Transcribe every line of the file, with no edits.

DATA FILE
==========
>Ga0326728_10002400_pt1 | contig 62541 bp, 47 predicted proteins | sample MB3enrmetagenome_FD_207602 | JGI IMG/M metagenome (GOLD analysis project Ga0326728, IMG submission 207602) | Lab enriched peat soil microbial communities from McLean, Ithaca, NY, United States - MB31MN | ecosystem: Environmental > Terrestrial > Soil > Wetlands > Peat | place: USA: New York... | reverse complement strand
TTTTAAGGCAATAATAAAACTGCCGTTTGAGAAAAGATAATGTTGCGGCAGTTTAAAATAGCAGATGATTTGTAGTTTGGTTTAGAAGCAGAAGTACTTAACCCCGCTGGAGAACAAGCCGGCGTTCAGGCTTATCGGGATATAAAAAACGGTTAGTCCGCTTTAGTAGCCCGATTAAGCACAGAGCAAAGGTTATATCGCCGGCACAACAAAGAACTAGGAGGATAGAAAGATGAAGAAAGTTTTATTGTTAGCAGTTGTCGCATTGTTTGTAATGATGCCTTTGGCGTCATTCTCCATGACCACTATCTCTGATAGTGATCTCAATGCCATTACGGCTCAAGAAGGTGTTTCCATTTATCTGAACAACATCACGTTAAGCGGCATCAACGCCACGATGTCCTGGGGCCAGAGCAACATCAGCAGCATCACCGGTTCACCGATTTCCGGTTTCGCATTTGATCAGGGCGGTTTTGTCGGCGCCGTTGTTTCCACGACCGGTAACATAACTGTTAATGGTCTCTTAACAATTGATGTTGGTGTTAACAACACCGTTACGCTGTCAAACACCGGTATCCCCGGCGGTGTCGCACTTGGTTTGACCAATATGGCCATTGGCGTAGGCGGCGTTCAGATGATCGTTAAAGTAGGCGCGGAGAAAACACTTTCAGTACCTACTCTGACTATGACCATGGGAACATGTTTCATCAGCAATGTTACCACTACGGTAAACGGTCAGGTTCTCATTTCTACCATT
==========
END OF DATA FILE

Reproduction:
>Ga0326728_10002400_pt1 | contig 62541 bp, 47 predicted proteins | sample MB3enrmetagenome_FD_207602 | JGI IMG/M metagenome (GOLD analysis project Ga0326728, IMG submission 207602) | Lab enriched peat soil microbial communities from McLean, Ithaca, NY, United States - MB31MN | ecosystem: Environmental > Terrestrial > Soil > Wetlands > Peat | place: USA: New York... | reverse complement strand
TTTTAAGGCAATAATAAAACTGCCGTTTGAGAAAAGATAATGTTGCGGCAGTTTAAAATAGCAGATGATTTGTAGTTTGGTTTAGAAGCAGAAGTACTTAACCCCGCTGGAGAACAAGCCGGCGTTCAGGCTTATCGGGATATAAAAAACGGTTAGTCCGCTTTAGTAGCCCGATTAAGCACAGAGCAAAGGTTATATCGCCGGCACAACAAAGAACTAGGAGGATAGAAAGATGAAGAAAGTTTTATTGTTAGCAGTTGTCGCATTGTTTGTAATGATGCCTTTGGCGTCATTCTCCATGACCACTATCTCTGATAGTGATCTCAATGCCATTACGGCTCAAGAAGGTGTTTCCATTTATCTGAACAACATCACGTTAAGCGGCATCAACGCCACGATGTCCTGGGGCCAGAGCAACATCAGCAGCATCACCGGTTCACCGATTTCCGGTTTCGCATTTGATCAGGGCGGTTTTGTCGGCGCCGTTGTTTCCACGACCGGTAACATAACTGTTAATGGTCTCTTAACAATTGATGTTGGTGTTAACAACACCGTTACGCTGTCAAACACCGGTATCCCCGGCGGTGTCGCACTTGGTTTGACCAATATGGCCATTGGCGTAGGCGGCGTTCAGATGATCGTTAAAGTAGGCGCGGAGAAAACACTTTCAGTACCTACTCTGACTATGACCATGGGAACATGTTTCATCAGCAATGTTACCACTACGGTAAACGGTCAGGTTCTCATTTCTACCATT